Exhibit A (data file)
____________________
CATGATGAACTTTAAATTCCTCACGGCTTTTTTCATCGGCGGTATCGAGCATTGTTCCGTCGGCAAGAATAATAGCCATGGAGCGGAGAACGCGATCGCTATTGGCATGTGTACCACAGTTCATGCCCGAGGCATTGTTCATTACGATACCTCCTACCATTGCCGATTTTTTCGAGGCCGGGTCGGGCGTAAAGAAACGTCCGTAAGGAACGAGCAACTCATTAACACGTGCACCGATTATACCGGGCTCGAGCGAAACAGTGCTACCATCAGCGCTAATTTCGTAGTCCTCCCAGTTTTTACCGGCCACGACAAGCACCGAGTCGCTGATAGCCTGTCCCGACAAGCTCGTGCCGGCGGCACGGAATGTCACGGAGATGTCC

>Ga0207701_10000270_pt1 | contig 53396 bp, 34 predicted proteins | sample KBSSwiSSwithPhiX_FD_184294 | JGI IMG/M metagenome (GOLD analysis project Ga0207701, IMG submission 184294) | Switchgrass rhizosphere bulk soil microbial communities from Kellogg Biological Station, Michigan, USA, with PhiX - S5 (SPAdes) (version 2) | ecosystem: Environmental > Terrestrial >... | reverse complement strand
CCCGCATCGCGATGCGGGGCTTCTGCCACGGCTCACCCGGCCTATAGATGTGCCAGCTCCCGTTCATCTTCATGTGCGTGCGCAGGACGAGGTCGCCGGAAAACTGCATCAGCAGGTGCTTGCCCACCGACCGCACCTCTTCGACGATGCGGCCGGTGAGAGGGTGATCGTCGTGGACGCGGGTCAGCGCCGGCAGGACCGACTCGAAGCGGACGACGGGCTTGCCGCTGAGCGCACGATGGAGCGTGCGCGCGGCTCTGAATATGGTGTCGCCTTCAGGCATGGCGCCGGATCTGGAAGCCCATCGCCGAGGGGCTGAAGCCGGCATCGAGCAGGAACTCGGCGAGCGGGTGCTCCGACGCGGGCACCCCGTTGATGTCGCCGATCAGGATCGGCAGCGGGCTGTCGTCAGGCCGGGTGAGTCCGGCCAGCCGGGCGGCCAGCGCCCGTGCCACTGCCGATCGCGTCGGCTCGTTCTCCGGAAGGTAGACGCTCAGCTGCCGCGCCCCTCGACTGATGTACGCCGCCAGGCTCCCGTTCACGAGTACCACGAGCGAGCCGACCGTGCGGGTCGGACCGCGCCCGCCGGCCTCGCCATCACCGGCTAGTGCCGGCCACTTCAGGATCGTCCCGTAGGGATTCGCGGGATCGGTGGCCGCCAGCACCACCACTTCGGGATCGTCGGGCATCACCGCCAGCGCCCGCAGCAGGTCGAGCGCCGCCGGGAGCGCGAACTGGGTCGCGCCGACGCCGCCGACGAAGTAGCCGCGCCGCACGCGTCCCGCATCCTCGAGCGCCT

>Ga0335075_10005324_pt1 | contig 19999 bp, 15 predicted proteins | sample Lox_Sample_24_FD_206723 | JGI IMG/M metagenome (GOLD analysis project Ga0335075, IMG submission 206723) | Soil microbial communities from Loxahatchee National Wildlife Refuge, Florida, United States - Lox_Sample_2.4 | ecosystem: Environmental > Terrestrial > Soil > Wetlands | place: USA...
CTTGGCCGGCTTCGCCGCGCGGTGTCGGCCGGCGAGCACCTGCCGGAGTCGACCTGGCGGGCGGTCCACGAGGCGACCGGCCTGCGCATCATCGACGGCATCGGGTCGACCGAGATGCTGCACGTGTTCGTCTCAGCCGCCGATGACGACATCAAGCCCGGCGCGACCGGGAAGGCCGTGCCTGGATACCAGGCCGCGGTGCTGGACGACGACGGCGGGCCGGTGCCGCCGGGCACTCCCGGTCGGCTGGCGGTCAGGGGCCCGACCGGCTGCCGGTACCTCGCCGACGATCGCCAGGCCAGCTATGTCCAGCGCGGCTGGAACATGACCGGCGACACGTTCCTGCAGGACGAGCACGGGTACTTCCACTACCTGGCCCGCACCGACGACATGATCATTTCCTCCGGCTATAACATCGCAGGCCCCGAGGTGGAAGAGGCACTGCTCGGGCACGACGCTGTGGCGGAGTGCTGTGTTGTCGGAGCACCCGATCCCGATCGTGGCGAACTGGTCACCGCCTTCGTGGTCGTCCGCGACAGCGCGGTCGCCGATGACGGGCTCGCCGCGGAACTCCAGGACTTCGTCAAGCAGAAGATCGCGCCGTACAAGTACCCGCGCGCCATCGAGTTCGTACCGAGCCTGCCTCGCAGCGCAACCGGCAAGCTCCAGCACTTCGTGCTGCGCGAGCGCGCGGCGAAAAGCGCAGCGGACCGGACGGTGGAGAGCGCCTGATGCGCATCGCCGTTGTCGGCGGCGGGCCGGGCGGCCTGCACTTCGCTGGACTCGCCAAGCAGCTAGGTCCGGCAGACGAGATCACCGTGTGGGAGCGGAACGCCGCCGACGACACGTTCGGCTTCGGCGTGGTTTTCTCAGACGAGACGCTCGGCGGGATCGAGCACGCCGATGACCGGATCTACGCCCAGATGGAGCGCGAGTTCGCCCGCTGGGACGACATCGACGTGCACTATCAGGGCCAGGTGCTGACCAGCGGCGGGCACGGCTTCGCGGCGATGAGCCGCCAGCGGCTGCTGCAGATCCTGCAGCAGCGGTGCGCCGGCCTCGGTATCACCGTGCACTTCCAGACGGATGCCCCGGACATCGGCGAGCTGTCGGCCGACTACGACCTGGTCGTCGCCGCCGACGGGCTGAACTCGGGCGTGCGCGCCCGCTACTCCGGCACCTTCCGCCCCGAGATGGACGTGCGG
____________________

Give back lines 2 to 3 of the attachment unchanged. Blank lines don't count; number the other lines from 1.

>Ga0207701_10000270_pt1 | contig 53396 bp, 34 predicted proteins | sample KBSSwiSSwithPhiX_FD_184294 | JGI IMG/M metagenome (GOLD analysis project Ga0207701, IMG submission 184294) | Switchgrass rhizosphere bulk soil microbial communities from Kellogg Biological Station, Michigan, USA, with PhiX - S5 (SPAdes) (version 2) | ecosystem: Environmental > Terrestrial >... | reverse complement strand
CCCGCATCGCGATGCGGGGCTTCTGCCACGGCTCACCCGGCCTATAGATGTGCCAGCTCCCGTTCATCTTCATGTGCGTGCGCAGGACGAGGTCGCCGGAAAACTGCATCAGCAGGTGCTTGCCCACCGACCGCACCTCTTCGACGATGCGGCCGGTGAGAGGGTGATCGTCGTGGACGCGGGTCAGCGCCGGCAGGACCGACTCGAAGCGGACGACGGGCTTGCCGCTGAGCGCACGATGGAGCGTGCGCGCGGCTCTGAATATGGTGTCGCCTTCAGGCATGGCGCCGGATCTGGAAGCCCATCGCCGAGGGGCTGAAGCCGGCATCGAGCAGGAACTCGGCGAGCGGGTGCTCCGACGCGGGCACCCCGTTGATGTCGCCGATCAGGATCGGCAGCGGGCTGTCGTCAGGCCGGGTGAGTCCGGCCAGCCGGGCGGCCAGCGCCCGTGCCACTGCCGATCGCGTCGGCTCGTTCTCCGGAAGGTAGACGCTCAGCTGCCGCGCCCCTCGACTGATGTACGCCGCCAGGCTCCCGTTCACGAGTACCACGAGCGAGCCGACCGTGCGGGTCGGACCGCGCCCGCCGGCCTCGCCATCACCGGCTAGTGCCGGCCACTTCAGGATCGTCCCGTAGGGATTCGCGGGATCGGTGGCCGCCAGCACCACCACTTCGGGATCGTCGGGCATCACCGCCAGCGCCCGCAGCAGGTCGAGCGCCGCCGGGAGCGCGAACTGGGTCGCGCCGACGCCGCCGACGAAGTAGCCGCGCCGCACGCGTCCCGCATCCTCGAGCGCCT